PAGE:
The spotlight will be on LSU coach Ed Orgeron on Day 1, with Florida’s Dan Mullen and Missouri’s Barry Odom also taking the podium.

Some things have not changed: Alabama and Georgia remain the division favorites.

The Crimson Tide’s Nick Saban speaks Wednesday, a day after Bulldogs coach Kirby Smart has his turn.

All 14 teams will make the rounds, including star quarterbacks like Alabama’s Tua Tagovailoa and Georgia’s Jake Fromm.

Every SEC head coach returns this season for the first time since 2006.
(Associated Press, copyright 2019)

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40 mins ago

Defense expertise helping Huntsville’s Dynetics become space juggernaut

Since being founded in the Rocket City in 1974, Dynetics has spent the last 45 years becoming an unquestioned worldwide leader in the defense, intelligence and aerospace industries.

With the 50th anniversary of the famous Apollo 11 mission to the Moon being celebrated this week, it is especially fitting that Dynetics recently cemented its rise in the space sector, too.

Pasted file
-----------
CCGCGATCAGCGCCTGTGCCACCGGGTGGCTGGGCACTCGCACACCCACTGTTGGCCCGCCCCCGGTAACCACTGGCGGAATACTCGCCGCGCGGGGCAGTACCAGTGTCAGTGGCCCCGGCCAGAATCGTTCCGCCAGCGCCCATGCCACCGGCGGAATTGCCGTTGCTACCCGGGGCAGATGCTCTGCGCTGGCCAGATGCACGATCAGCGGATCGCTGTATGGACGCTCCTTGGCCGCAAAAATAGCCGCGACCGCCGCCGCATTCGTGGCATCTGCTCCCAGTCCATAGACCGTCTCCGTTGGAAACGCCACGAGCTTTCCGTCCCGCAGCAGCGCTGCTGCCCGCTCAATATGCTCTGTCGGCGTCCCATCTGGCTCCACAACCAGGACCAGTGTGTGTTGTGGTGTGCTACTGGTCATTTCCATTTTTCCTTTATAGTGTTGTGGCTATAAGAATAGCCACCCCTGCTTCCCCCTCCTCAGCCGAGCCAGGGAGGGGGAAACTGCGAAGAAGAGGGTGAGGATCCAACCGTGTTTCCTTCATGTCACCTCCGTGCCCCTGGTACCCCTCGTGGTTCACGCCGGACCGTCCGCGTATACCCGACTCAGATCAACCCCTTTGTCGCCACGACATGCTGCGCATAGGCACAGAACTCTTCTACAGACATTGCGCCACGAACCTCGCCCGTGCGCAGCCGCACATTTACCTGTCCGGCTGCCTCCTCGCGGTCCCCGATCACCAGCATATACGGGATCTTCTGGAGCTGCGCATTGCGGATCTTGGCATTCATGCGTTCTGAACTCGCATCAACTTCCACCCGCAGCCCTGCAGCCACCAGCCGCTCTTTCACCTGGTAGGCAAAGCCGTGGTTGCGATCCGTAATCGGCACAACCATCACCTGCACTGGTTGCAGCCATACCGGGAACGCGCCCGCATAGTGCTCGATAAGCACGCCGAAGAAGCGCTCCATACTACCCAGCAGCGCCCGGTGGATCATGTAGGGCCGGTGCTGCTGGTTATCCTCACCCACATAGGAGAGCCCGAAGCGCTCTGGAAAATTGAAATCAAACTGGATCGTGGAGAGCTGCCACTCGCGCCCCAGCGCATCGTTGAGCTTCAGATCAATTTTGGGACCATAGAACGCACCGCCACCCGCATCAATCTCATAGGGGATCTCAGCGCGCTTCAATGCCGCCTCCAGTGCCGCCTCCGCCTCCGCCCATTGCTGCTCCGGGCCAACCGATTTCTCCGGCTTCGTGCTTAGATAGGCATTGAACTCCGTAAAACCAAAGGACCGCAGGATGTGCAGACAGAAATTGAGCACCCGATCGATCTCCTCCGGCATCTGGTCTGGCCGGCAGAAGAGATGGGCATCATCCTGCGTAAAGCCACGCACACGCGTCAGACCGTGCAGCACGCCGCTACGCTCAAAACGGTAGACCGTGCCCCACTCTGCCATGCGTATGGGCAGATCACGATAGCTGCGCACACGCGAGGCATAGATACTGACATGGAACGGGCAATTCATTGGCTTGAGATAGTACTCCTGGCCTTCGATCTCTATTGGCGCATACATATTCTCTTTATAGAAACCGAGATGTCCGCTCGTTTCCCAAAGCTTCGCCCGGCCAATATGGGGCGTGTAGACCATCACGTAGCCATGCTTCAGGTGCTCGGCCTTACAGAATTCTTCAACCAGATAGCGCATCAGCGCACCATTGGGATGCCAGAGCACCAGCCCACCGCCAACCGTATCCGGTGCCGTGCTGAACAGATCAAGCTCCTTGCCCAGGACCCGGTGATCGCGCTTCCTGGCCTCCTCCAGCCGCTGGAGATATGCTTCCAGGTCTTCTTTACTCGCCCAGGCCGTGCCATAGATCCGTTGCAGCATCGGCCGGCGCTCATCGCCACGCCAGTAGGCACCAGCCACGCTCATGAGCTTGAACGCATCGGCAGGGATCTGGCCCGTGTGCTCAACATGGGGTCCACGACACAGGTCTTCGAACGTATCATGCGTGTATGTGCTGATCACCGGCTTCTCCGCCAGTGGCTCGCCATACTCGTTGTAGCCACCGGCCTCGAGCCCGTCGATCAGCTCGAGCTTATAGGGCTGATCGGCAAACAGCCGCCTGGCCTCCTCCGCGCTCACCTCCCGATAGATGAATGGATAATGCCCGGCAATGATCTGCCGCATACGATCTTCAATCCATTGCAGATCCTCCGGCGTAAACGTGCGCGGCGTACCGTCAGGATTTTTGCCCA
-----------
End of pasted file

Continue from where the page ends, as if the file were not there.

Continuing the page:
This ascent has taken place quickly, really over the past decade. It all started in 2009, when Dynetics first expanded its state-of-the-art capabilities to include the space sector, shocking longtime industry leaders with the success of its Fast, Affordable, Scientific, SATellite (FASTSAT) small satellite.

From that initial milestone, Dynetics has built a reputation as an Alabama-based company that provides reliable, rapid and efficient space solutions.